This article provides an overview of the main tendencies and ideas in the embodied mind paradigm in the expanding field of modern cognitive science. The focus is not on the biological and neurological aspects of cognitive science, rather the article demonstrates how basic concepts and theories from...... how the embodied mind paradigm has actually forged links between separate scientific disciplines. Cognitive science and the embodied mind theory have created a stronger interdisciplinary connection between cognitive understanding in social science and humanities. Metaphors and image schema, the way...... our brain relies on narrative structures, the dynamic ability of the brain to blend old and new schemas, and the unparalleled creativity of the brain are all part of the approaches of the cognitive social science and humanities to social interaction, communication and creativity described here...

  8. Creativity and improvisation as therapeutic tools within music therapy.

    Science.gov (United States)

    Tomaino, Concetta M

    2013-11-01

    The neuroscience of creativity and music improvisation is a fascinating topic and one with strong implications for clinical music therapy. Music therapists are trained to use musical improvisation as a means to bring their clients into deeper therapeutic relationship as well as free up any inhibitions or limitations that may block recovery. Could recent fMRI studies of jazz musicians showing areas of brain activation during music improvisation provide a new framework to understand underlying mechanisms at work with neurologically impaired individuals? © 2013 New York Academy of Sciences.

  9. Activation analysis in the environment: Science and technology

    International Nuclear Information System (INIS)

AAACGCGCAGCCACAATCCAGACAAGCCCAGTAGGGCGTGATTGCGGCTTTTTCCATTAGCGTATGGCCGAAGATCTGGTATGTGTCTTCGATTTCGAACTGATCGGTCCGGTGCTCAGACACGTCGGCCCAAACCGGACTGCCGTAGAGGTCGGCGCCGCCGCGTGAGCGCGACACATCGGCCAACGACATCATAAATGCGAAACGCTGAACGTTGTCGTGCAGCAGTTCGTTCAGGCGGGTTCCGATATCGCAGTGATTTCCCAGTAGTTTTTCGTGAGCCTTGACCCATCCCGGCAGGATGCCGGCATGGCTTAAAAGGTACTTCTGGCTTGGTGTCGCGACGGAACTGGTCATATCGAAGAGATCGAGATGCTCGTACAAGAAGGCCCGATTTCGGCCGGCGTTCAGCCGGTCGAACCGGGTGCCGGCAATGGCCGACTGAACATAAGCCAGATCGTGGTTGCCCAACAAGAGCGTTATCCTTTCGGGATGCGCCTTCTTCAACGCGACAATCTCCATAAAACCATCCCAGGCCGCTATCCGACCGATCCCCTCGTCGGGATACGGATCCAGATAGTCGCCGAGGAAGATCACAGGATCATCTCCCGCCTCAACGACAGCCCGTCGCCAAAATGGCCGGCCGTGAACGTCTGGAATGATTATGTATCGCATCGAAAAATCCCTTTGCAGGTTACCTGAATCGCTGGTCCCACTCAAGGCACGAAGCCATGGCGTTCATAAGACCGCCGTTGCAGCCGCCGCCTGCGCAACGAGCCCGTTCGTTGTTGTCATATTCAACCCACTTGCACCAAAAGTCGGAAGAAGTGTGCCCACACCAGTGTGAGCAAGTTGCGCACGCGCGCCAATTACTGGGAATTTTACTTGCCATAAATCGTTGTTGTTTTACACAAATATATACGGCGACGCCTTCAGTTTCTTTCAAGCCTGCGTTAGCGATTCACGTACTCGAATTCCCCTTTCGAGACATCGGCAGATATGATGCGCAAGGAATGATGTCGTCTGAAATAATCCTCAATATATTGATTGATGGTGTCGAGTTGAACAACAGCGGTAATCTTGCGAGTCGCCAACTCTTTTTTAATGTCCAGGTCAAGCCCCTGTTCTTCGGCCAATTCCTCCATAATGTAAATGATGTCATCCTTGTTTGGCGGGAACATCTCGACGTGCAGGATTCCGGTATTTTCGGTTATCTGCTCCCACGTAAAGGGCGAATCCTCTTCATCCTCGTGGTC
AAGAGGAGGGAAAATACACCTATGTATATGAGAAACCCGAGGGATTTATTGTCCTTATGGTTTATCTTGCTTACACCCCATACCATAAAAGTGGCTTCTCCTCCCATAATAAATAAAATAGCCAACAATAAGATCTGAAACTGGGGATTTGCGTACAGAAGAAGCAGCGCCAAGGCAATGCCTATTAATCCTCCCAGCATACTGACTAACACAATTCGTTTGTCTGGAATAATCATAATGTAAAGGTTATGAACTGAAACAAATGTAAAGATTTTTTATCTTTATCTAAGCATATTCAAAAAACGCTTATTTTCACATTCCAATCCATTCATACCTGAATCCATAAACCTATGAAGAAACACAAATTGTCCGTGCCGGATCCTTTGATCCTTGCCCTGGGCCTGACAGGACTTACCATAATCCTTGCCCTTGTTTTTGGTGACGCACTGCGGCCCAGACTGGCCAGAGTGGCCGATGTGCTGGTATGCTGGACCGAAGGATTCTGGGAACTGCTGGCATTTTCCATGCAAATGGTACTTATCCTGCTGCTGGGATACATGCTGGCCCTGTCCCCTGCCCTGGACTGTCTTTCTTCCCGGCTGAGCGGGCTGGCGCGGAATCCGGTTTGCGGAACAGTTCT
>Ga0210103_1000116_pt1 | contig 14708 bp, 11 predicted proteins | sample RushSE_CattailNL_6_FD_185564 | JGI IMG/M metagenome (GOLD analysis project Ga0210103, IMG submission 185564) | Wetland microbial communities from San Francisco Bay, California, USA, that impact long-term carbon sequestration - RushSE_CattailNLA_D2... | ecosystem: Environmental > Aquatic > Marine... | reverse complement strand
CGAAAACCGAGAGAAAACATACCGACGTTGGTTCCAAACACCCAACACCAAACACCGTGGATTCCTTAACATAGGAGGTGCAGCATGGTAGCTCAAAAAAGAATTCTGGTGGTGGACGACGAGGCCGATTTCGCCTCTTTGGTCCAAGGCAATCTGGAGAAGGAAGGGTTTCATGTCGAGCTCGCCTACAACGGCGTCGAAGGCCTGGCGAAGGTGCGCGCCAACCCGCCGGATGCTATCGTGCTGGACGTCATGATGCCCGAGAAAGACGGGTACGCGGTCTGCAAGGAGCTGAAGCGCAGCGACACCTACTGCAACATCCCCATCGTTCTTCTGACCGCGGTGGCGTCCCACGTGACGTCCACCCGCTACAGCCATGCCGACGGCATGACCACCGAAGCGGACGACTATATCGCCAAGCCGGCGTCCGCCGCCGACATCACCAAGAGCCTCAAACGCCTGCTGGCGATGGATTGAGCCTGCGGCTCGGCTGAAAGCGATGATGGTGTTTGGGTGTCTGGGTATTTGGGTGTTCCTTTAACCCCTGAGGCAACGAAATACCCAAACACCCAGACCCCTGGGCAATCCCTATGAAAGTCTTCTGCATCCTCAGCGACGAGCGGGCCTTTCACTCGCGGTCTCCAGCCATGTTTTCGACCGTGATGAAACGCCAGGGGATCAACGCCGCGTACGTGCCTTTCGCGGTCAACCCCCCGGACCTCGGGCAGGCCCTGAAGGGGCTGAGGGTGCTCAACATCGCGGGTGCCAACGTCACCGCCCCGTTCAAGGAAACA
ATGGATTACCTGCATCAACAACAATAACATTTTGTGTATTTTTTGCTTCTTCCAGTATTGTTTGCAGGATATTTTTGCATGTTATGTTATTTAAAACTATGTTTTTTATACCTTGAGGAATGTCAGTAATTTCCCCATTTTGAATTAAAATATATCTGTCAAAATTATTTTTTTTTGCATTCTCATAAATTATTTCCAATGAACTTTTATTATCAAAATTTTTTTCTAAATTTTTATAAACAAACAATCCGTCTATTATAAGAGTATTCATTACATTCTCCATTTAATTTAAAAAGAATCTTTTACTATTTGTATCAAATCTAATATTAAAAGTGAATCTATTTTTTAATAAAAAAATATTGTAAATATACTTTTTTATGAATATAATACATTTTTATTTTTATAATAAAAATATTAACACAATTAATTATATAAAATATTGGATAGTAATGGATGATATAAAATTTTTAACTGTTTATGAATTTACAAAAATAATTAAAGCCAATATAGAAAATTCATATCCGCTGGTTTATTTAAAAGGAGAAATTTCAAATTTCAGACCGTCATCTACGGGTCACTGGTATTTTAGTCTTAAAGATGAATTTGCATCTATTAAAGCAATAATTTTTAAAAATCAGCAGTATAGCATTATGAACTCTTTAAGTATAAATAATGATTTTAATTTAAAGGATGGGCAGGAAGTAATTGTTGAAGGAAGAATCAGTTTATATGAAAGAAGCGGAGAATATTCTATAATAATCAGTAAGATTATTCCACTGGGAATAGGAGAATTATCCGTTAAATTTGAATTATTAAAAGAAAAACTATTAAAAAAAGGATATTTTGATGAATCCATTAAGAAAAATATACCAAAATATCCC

Lenihan, J.

    1989-01-01

    Science is disciplined curiosity. Activation analysis was created more than 50 yr ago by Hevesy's curiosity and Levi's experimental skill. Technology is the exploitation of machines and materials for the fulfillment of human needs or wants. The early history of neutron activation analysis (NAA) was greatly influenced by military requirements. Since then the technique has found applications in many disciplines, including materials science, medicine, archaeology, geochemistry, agriculture, and forensic science. More recently, neutron activation analysts, responding to increasing public interest and concern, have made distinctive contributions to the study of environmental problems. Activation analysis, though it uses some procedures derived from physics, is essentially a chemical technique. The chemical study of the environment may be reviewed under many headings; three are discussed here: 1. occupational medicine 2. health of the general public 3. environmental pollution

  10. Materials Science Division activity report 1991-1993

    International Nuclear Information System (INIS)

    Amarendra, G.; Tiwari, A.M.; Subramanian, N.; Venugopal Rao, G.

    1995-01-01

    This progress report gives an account of the various research and developmental activities carried out at the Materials Science Division of the Indira Gandhi Centre for Atomic Research, Kalpakkam during 1991-93. It also gives a summary of the results of the research activities, describes the experimental facilities and also list the publications

  11. Biomass I. Science Activities in Energy [and] Teacher's Guide.

    Science.gov (United States)

    Oak Ridge Associated Universities, TN.

    Designed for science students in fourth, fifth, and sixth grades, the activities in this unit illustrate principles and problems related to biomass as a form of energy. (The word biomass is used to describe all solid material of animal or vegetable origin from which energy may be extracted.) Twelve student activities using art, economics,…

  12. Signs of learning in kinaesthetic science activities

    DEFF Research Database (Denmark)

    Bruun, Jesper; Johannsen, Bjørn Friis

    that students use bodily explorations to construct meaning and understanding from kinaesthetic learning that is relevant to school physics? To answer the question, we employ a semiotics perspective to analyse data from a 1-hour lesson for 8-9th graders which introduced students to kinaesthetic activities, where......?”). The analysis is conducted by searching the data to find episodes that illustrate student activity which can serve as a sign of the object that the ‘experiential gestalt of causation’ is employed in the construction of the intended learning outcome. In essence, we study a chaotic but authentic teaching...

  13. Managing for creativity.

    Science.gov (United States)

    Florida, Richard; Goodnight, Jim

    2005-01-01